Petlife is powered by Vocal.
Vocal is a platform that provides storytelling tools and engaged communities for writers, musicians, filmmakers, podcasters, and other creators to get discovered and fund their creativity.
How does Vocal work?
Creators share their stories on Vocal’s communities. In return, creators earn money when they are tipped and when their stories are read.
How do I join Vocal?
Vocal welcomes creators of all shapes and sizes. Join for free and start creating.
To learn more about Vocal, visit our resources.Show less
Ever thought about getting a parrot? I didn't but here I am and I am going to give you the facts. Meet my feathered friend Poncho. He's beautiful, isn't he? Beware, though, because sometimes what you see is not what you get. There is a lot more to him than just a coat of colored feathers. This inquisitive creature is demanding, bossy, and very vocal. Before you make that decision to purchase a parrot, I would like to introduce you to my facts. Poncho was given to me roughly eight years ago by a friend of mine. I decided to meet this feathered mess on a trial basis; however, he eventually stole my heart. The most important thing to consider before you make that purchase should be, "Will this bird like me?" Poncho is a one person bird. I have been fortunate enough to be that one person. He will not bring himself to like anyone else and that, my friend, is one of the main reasons why most people will get rid of their birds. Do realize, though, you can't "HATE" them for it. It's just in their nature to do what they do so if they don't like you, you can't take it personally yet you can't punish them either. I am an avid animal lover so my animals regardless of any situation are my forever family. I am the one that makes the adjustment. How do you make it work? If you decide to keep it regardless of its desire to be with one person only, it's going to take some compromise between you and everyone in the household. You will have to set boundaries and you're going to have to set rules. My husband knows that if the doors are closed to the living room, Poncho is probably out and most likely on my shoulder so he knows that if he doesn't want to get attacked, he will have to ENTER WITH CAUTION.
How do you meet?
One of the reasons why I wanted a trial period was because I currently had another parrot; her name was Foster. I lost her roughly six months ago due to an illness but I wanted to make sure that these two would get along. At the time, he seemed shy but as I think back, it could have just been confusion with being placed in a new environment with people that he didn't even know. I had him on the porch the day after he arrived and he had that look of confusion in his eyes so I finally got up the nerve to open the door to his cage just to see what he would do. Granted, I really didn't expect him to come out right away so it startled me when he climbed out as quickly as his feathered body would let him and jumped right on my hand. My first reaction was, "My, what a big beak you have." This is where your other fear should come in. Did he bite me? No, not that day but believe me when I tell you, IT WILL HAPPEN. You do something that they don't like, YOU WILL GET BIT. If they aren't feeling good, YOU WILL GET BIT. If they are hormonal and molting and want to be left alone, YOU WILL GET BIT. Expect it because it will happen but again, you can't punish the bird for doing something that it didn't like so don't let it startle you when it does happen. Just let out that blood curdling scream and move on because it will happen again. EXPECT IT.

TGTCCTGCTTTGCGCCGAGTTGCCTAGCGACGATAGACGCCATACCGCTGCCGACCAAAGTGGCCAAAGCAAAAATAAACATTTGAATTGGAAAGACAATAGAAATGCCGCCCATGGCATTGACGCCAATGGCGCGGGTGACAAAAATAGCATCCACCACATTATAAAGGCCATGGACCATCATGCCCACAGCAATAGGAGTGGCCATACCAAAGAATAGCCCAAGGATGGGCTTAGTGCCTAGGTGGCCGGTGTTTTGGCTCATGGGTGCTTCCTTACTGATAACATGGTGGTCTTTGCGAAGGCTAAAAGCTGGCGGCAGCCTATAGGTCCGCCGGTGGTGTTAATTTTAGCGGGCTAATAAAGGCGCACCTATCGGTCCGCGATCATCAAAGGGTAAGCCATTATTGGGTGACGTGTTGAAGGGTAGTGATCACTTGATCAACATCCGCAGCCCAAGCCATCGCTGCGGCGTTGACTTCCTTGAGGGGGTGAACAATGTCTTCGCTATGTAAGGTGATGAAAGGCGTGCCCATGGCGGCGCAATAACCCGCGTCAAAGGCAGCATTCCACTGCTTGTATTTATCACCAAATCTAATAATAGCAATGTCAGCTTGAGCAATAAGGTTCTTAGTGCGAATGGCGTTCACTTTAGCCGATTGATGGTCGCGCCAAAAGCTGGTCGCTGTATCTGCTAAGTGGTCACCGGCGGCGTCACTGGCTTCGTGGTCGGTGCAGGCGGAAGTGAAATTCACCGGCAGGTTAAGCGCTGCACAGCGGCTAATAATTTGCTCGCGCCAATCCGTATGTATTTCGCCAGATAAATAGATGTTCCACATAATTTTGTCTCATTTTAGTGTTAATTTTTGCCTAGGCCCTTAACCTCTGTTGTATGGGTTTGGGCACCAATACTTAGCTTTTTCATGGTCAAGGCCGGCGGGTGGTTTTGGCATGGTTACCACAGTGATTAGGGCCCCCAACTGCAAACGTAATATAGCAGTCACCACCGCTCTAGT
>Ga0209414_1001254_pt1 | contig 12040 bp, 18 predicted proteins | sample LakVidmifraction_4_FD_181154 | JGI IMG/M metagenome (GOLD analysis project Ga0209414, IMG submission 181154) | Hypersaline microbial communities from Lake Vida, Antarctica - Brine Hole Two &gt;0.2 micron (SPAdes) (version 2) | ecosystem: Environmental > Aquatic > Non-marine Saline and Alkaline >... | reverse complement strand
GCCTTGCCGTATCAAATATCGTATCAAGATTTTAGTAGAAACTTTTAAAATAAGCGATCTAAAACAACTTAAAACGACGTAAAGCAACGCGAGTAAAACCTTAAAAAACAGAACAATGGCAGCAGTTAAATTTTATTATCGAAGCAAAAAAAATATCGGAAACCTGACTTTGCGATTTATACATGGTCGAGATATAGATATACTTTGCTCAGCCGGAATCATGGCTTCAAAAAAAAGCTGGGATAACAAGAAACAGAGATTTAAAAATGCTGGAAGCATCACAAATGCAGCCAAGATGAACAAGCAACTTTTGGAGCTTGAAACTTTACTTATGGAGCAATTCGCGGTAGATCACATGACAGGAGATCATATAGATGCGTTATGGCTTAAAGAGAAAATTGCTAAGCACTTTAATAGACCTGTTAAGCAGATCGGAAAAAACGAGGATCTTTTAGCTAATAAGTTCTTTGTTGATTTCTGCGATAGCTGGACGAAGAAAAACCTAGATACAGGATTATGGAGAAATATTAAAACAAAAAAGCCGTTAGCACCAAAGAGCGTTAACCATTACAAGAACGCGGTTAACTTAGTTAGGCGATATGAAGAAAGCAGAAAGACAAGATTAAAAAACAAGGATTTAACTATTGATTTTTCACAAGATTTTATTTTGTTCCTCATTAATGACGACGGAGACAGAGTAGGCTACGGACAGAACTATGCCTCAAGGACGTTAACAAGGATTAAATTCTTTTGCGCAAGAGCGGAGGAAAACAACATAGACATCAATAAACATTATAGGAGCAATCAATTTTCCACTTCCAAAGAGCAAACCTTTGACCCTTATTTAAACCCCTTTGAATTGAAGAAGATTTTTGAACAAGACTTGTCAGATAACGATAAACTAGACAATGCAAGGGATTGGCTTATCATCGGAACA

What about the diet?
Let's talk about diet. It can't be just seeds. Like us, parrots require a supplemental diet that includes protein, little carb, and little fat. Anyone can go into a pet store and buy bird seed but do know that seeds are high in fat and parrots require more. What do I do? Poncho gets a breakfast consisting of an hard boiled egg usually soaked in beet juice, some quinoa rice, and a lot of mixed fresh fruit and vegetables. Because of the sodium content in canned vegetables, he doesn't ever get those but frozen can be a good alternative. For dinner, he pretty much eats whatever is on my plate. Why, you ask? Parrots are flocked animals and guess what, your their flock so don't be surprised if your parrot starts screaming at you because you are eating in front of him and he is locked up. What do I do? Poncho knows that when I pull out the table tray, I am about to eat and he likes to sit on the outside edge. He gets his own plate. I then let him fill himself up and then I go back and fix mine. Do realize that they are also picky eaters. They won't always like what you give them. It will take some time to learn their likes and dislikes. Expect some food fights, food tosses, and attitudes when you try to get them to eat what you serve them. With time, you will figure it out but the main thing is to mix it up and sometimes you have to make them work for it. Foraging is a natural instinct to parrots so be creative. What does Poncho like? Eggs, salmon, turkey, chicken, snap peas, fresh raw green beans, bell peppers, corn on the cob, and pasta. He is not a fruit bird; however, I do give it to him daily in case he does want it because sometimes he does. Also know that there are some restrictions for birds as well. They can't have everything so do your research.